Further Thoughts on Libya
Over the course of the day, I’ve been keeping an eye on reactions to the imposition of a no-fly zone over Libya and now to President Obama’s short update on the situation.
And I have to admit that the reactions aren’t at all what I expected. In particular, I’ve been surprised to see that people are saddened or horrified that the U.S. would get involved in the unfolding situation in Libya. Most commonly, people have lamented that, in this, Obama shows himself to be just like George W. Bush in his willingness to bomb another country in the Middle East in the name of human rights and democracy.
But I have to wonder: if there was ever a justification for intervention, wouldn’t it have to be the violent suppression of pro-democracy forces by an authoritarian dictator who unequivocally states that he is hell-bent on retaining power by any means necessary?
If the international community — and the United States in particular — were to remain on the sidelines while the Libyan government cracked down on people who were demanded their basic human rights, it’s difficult to imagine that we could continue to put any stock in the notion of intervention on behalf of so-called universal human rights. Because, of course, to remain on the sidelines in such a case as this one would be to admit, in effect, that human rights are particular rather than universal, and that — quite clearly — they belong to Westerners and not to people in the Middle East (no matter how much those people might be taken by the idea of those rights).
To intervene, on the other hand, is to state the opposite, especially when the intervention occurs in the context of the violent repression of pro-democratic sentiment; it is to say, in a loud and clear voice, that the international community affirms these universal rights and that countries like the United States — which has always claimed to be a model for others when it comes to human rights and the rule of law — will defend the rights of the people against an illegitimate government that seeks to repress and murder them. If the people were not interested in our intervention, if they were not entrenched in a battle to oust a brutal dictatorial regime, then I would have no argument; it would be clear that our intervention likely served some interest of ours and had little to do with them.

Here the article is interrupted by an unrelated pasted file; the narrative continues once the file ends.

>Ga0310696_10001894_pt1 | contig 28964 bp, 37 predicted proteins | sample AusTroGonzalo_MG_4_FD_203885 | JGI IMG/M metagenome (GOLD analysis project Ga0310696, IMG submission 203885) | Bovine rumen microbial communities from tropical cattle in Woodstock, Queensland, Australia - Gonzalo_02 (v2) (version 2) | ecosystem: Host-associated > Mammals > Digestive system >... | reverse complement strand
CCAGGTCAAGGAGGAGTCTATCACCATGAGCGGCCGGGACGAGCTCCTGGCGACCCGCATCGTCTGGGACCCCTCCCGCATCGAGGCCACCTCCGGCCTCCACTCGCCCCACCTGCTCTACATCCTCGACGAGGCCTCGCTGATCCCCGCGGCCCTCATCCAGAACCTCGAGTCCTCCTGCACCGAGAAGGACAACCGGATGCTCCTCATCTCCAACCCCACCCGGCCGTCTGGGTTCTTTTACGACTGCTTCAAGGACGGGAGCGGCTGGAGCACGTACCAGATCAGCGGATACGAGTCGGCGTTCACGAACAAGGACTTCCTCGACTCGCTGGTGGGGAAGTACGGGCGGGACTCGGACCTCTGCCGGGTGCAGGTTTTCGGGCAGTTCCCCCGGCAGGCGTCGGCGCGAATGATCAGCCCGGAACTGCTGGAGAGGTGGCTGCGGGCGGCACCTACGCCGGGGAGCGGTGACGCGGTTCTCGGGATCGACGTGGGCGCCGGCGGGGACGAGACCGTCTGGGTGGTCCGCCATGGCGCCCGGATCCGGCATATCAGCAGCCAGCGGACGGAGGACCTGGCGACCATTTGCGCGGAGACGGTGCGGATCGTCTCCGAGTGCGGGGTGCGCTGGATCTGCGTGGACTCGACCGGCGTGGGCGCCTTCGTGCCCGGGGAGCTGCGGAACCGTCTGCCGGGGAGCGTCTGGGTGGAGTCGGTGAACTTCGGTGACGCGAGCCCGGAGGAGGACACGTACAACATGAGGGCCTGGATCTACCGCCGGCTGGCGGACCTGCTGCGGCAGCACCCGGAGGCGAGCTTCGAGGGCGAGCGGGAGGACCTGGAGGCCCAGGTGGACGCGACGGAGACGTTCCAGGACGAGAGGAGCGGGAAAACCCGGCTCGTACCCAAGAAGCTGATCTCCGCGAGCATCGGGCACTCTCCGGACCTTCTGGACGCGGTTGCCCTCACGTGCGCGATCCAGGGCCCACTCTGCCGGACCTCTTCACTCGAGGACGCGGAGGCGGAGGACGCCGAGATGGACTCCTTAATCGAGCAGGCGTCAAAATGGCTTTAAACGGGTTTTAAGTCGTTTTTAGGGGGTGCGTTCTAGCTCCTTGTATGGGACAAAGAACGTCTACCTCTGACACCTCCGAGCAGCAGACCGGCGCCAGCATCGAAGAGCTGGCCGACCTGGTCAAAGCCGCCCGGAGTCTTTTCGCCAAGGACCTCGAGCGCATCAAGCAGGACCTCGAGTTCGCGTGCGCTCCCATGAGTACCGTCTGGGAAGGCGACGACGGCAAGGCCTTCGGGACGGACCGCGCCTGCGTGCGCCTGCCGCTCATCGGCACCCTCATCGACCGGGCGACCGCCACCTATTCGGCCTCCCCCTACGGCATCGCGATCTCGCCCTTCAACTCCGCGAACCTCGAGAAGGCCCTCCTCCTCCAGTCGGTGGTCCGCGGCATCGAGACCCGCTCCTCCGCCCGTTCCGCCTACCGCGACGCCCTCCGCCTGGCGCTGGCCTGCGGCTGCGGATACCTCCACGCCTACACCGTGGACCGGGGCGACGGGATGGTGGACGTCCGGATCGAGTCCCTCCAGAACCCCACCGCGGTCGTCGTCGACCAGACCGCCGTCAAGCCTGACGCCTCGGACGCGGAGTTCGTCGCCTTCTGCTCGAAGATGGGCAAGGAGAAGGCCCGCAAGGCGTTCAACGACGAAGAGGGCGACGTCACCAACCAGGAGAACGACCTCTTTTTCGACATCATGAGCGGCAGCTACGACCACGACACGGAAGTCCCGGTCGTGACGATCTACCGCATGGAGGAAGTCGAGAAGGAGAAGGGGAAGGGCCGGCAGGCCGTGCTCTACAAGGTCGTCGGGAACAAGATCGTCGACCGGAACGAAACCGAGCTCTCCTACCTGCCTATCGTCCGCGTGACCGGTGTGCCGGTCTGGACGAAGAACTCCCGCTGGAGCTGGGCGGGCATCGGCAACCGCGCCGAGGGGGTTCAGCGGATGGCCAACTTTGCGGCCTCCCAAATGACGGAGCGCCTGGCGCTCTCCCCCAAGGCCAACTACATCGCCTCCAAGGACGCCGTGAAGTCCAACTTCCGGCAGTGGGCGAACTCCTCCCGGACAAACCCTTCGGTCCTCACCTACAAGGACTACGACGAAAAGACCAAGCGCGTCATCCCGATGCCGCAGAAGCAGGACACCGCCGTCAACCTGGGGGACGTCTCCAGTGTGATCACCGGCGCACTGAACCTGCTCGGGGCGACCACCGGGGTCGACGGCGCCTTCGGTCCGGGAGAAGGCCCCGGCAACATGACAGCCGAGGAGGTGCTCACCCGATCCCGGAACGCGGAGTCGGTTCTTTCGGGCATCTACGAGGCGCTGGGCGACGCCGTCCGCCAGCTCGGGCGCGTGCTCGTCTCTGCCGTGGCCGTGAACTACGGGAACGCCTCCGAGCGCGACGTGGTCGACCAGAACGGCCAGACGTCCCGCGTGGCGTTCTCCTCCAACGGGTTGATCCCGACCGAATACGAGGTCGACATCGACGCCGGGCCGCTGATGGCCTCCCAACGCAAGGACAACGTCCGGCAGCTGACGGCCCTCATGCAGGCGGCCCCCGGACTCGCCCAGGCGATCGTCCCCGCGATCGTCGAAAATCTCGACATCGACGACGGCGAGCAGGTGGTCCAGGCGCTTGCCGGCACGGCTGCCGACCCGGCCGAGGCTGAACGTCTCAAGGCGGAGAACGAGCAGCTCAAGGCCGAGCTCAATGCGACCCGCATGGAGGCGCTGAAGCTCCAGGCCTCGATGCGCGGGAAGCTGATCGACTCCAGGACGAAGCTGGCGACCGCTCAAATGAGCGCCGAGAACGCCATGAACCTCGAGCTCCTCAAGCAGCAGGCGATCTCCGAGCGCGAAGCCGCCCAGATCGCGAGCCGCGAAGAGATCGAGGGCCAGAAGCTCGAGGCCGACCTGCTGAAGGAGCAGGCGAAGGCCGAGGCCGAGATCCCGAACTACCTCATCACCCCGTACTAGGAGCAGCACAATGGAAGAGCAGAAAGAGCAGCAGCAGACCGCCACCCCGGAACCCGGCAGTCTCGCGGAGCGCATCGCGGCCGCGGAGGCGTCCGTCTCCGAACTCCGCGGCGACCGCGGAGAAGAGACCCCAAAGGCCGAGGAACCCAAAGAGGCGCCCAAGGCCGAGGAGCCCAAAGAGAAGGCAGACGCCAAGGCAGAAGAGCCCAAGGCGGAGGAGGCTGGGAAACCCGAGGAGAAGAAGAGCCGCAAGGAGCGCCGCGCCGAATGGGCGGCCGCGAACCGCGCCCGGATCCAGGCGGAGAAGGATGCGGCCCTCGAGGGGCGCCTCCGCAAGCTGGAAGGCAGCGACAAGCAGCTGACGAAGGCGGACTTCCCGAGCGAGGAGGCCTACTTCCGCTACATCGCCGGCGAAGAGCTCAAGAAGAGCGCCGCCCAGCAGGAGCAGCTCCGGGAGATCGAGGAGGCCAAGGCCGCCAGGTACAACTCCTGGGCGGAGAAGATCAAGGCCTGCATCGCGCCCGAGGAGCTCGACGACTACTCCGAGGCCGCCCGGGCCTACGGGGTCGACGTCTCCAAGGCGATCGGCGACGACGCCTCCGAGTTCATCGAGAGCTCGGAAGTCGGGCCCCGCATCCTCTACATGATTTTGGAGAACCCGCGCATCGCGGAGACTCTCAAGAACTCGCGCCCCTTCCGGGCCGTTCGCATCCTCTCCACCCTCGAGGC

But that seems very much not to be the case now with regard to Libya — and I might also add Yemen and Bahrain too. But perhaps we’ll get to those countries shortly. And, if the international community does turn its attention to them, I’ll republish this post rather than shedding any tears for those governments.
Frankly, if we elected to do nothing — to wait and see, to let things play out — we’re still making a choice. And that choice is that the government of Libya should remain unchanged. But then we would have failed to learn the lesson of Rwanda: a government cannot maintain that it is sovereign when it does not speak for its people and when it sets out to harm them. At such a time, it is incumbent upon the international community to stand with the people against an illegitimate regime, rather than to stand on the sidelines and allow that regime to use all of its resources to crush its citizens.